The problems of European monetary union – asymmetric shocks or asymmetric behaviour?

Andrea Boltho, Wendy Carlin

31 March 2012



Much of the literature that was sceptical of the prospective success of the euro feared the effects of Mundellian asymmetric shocks on an area which (unlike the US) had little inter-country labour mobility and no common fiscal policy. Early research, for instance, pointed out that Europe’s periphery, in particular, had suffered from large idiosyncratic shocks in comparison to Europe’s core, let alone to US regions (Bayoumi and Eichengreen 1992). This, many felt, could create difficulties for the operation of a monetary union. Yet when looking at the Eurozone’s experience over the last decade and at its problems today one is struck not so much by the effects of asymmetric shocks. The biggest shock, the so-called Great Recession, appears as symmetric as possible. Every country registered postwar record declines in GDP, but by the different behaviour that the member economies have followed since euro adoption.

Divergent behaviour could, of course, have been expected from countries that have very different economic, social, and political structures, but in a number of cases differences in the courses of action taken have led to the emergence of disequilibria that now, or in the future, may threaten the existence of the single currency. The most glaring set of differences has arisen between what could loosely be called the Northern and Southern parts of the Eurozone. To simplify, in what follows, the Northern Eurozone is defined as Germany, the Benelux, Austria and Finland, while the Southern one encompasses Italy, Spain, Greece and Portugal. France and Ireland are excluded, the former because it is, perhaps, not fully Northern, the latter because it is, obviously, not Southern. Many of the arguments developed below would, however, be equally valid if the two countries were to be included in the North and South respectively.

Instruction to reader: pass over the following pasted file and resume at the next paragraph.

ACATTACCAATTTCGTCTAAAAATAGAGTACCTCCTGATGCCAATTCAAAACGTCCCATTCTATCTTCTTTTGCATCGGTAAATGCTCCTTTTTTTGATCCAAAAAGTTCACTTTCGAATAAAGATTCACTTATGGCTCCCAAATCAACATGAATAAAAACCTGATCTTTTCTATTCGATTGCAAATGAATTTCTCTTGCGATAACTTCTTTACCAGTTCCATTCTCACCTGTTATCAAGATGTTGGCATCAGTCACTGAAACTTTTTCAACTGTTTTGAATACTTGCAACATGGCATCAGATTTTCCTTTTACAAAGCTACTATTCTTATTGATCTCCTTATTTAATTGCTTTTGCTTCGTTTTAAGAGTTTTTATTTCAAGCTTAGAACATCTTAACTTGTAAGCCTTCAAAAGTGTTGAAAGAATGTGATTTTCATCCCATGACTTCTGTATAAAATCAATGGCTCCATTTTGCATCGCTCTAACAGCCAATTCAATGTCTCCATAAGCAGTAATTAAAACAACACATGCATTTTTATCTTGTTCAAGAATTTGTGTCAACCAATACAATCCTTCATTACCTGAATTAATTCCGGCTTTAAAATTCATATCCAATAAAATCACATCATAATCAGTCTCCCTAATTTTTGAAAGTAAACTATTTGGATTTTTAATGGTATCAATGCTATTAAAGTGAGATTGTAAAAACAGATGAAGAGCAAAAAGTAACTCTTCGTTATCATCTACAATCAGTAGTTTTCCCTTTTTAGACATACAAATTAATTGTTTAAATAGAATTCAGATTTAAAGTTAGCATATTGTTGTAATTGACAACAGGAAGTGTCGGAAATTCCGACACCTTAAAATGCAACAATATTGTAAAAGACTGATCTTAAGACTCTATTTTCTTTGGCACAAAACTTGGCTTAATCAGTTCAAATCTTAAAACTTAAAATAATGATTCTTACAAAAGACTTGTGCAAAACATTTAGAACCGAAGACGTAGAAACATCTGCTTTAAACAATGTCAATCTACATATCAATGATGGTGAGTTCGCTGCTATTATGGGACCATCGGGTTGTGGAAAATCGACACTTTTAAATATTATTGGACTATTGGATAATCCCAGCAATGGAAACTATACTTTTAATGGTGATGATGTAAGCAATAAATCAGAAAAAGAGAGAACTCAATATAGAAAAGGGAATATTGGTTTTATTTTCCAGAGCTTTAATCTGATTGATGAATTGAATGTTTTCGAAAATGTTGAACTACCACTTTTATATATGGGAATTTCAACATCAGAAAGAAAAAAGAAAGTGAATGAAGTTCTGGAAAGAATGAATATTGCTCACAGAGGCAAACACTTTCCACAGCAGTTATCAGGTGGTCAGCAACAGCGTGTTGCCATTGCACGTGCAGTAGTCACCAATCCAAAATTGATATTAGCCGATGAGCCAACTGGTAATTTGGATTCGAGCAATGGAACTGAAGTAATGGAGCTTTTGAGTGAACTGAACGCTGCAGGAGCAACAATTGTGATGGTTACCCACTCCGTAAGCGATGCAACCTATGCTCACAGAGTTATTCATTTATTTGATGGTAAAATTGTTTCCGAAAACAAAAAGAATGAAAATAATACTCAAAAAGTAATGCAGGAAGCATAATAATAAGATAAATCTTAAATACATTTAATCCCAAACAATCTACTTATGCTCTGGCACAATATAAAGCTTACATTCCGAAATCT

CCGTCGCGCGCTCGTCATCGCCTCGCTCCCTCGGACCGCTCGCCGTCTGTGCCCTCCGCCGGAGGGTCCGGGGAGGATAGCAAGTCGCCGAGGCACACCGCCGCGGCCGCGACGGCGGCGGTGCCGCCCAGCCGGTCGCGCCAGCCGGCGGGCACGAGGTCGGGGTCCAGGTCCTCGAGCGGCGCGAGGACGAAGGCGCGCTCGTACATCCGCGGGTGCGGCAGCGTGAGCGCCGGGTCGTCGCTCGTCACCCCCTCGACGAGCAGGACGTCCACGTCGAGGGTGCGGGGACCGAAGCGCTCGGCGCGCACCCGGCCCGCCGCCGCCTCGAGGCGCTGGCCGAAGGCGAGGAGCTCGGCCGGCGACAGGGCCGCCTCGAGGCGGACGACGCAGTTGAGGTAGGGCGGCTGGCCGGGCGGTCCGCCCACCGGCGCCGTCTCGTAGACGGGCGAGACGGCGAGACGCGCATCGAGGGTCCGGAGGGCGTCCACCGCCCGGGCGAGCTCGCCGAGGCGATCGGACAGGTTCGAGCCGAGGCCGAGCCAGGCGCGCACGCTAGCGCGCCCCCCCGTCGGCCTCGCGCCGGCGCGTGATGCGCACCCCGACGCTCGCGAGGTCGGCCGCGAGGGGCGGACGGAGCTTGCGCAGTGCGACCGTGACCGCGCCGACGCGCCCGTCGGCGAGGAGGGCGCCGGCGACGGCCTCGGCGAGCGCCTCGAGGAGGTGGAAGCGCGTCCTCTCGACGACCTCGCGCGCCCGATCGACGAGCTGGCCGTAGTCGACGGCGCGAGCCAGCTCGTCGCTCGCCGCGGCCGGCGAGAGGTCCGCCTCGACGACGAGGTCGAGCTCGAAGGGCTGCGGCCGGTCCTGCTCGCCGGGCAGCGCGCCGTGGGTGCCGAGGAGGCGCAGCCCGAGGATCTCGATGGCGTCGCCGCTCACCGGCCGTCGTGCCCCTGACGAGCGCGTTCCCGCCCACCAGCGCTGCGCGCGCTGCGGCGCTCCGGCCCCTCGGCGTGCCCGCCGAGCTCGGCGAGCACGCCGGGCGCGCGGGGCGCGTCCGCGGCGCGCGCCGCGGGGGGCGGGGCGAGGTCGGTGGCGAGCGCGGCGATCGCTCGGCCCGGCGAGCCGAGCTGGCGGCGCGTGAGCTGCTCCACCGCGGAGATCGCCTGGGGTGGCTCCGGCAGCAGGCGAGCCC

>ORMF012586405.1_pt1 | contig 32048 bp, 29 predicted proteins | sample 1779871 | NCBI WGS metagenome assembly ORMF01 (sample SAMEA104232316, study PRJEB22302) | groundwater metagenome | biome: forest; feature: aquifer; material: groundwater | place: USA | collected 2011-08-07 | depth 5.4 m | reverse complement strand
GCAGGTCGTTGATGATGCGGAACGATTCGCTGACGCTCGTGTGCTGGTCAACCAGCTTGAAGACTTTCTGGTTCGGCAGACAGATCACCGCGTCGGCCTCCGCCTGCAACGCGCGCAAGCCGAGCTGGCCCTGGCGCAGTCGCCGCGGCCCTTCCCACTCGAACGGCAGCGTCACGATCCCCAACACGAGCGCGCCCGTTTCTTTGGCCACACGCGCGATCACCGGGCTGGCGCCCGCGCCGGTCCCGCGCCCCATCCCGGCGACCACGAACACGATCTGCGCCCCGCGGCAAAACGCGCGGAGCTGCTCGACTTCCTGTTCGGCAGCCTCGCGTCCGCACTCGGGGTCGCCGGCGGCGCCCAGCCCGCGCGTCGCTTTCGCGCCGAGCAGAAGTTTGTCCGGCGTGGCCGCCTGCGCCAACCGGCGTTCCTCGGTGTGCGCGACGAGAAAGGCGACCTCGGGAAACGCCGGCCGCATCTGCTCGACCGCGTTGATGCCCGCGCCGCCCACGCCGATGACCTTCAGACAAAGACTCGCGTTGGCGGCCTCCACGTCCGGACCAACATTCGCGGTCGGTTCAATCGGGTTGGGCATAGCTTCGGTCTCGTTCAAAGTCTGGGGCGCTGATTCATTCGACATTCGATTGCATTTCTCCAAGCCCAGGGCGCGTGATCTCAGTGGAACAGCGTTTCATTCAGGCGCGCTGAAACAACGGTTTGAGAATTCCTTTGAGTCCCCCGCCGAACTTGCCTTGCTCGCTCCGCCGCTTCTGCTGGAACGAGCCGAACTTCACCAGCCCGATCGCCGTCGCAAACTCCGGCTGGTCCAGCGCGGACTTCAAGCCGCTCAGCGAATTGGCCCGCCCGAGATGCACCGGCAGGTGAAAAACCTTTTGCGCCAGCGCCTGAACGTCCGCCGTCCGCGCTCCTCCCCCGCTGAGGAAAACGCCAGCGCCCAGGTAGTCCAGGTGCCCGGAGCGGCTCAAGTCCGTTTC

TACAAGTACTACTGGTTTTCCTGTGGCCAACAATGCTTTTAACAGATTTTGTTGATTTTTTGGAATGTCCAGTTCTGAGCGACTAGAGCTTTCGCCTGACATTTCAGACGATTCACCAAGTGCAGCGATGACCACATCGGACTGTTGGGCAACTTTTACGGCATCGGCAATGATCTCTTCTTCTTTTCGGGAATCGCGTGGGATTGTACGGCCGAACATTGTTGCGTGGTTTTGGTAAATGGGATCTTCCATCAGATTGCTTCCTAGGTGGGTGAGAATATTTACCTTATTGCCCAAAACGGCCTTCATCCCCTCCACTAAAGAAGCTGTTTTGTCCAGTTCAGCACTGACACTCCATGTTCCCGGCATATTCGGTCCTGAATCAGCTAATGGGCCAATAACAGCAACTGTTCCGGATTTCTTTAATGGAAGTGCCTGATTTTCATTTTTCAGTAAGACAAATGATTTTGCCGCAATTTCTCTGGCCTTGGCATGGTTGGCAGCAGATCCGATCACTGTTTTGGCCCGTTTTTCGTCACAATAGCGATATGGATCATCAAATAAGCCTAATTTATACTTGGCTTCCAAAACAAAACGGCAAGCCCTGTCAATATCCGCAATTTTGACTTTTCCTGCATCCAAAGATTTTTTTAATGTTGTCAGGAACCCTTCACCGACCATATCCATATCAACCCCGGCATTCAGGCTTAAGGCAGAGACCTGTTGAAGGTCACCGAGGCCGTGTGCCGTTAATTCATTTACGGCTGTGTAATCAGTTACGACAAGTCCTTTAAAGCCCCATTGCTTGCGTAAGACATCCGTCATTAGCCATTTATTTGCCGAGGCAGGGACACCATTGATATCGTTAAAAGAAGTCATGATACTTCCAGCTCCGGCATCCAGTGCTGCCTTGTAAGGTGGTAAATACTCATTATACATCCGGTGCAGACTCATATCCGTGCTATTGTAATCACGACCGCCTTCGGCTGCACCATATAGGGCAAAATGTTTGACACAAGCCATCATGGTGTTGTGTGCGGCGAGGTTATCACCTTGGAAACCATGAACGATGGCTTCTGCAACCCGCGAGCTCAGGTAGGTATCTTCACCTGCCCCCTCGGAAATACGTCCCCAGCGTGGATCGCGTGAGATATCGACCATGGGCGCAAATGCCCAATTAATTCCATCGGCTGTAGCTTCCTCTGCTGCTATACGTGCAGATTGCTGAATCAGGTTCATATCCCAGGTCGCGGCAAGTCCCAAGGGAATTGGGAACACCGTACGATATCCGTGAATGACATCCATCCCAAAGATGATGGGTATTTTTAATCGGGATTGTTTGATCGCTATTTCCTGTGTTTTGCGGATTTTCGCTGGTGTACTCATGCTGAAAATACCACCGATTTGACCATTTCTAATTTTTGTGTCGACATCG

The most obvious example of differences in behaviour is in the realm of fiscal policy. The North of the Eurozone embraced fiscal austerity accompanied by a strategy of export-oriented growth and unit cost control (Carlin 2012). The same did not happen in the South. Greece, Italy, and Portugal, in particular, do not seem to have embraced the rigour that, on the whole, prevailed in Northern Europe. As an example, one can point to the steep decline in long-term interest rates from the early 1990s which offered the opportunity for a painless reduction in government debt. This was used to a much greater extent in Northern Europe than it was in the South. The contrast between Italy and Belgium is particularly striking. When the euro came into being in 1999, public-debt ratios were very similar in both countries (121% of GDP in Belgium and 128% in Italy). By 2008 they had been reduced to 91% in Belgium, but to only 113% in Italy, even though long rates had fallen much more sharply in the latter country (Figure 1). In Greece and Portugal debt actually rose over this period. Lower interest rates were taken as an opportunity to be less fiscally prudent. In Spain (and Ireland) low interest rates facilitated a monstrous housing bubble and rising private debt. The appearance of fiscal probity masked vulnerability as shown by the steep rise in public debt which materialized when banks collapsed and the recession came.

Figure 1. Long-term interest rates and public-sector debt

Even if concerted efforts both at the national and at the international level manage to solve (or at least alleviate) the present crisis, there is a second set of arguably more intractable divergences that have emerged over the last decade or so. These have to do with very different growth rates of wages and productivity between North and South. Unlike the experience of Bretton Woods, when inflation was relatively similar across countries, but poorer economies experienced rapid productivity growth, the last 12 years have seen almost opposite developments (Figure 2).1 Wage inflation in Italy and Spain was substantially higher than in Germany, while productivity growth was subdued in the South and relatively robust in the North. Commission estimates suggest that, as a result, the Southern intra-Eurozone real exchange rate may have appreciated by as much as 25% relative to the Northern one.

Bar an unlikely acceleration of wage inflation in Germany or an equally unlikely burst of productivity growth in the South, the only way to close this huge gap goes through a massive decline in real wages in Southern Europe. Can this be achieved in what looks like being a climate of low growth and continuing fiscal retrenchment? If not, the area is either condemned to even lower growth so as to eliminate its current-account deficit, or forced into nominal devaluation after all. A proper fiscal union, with transfers from North to South, could avoid both these outcomes, but at the cost of creating a Mezzogiorno-type problem at the pan-European level.

Figure 2. Wage and productivity growth: Bretton Woods and Eurozone periods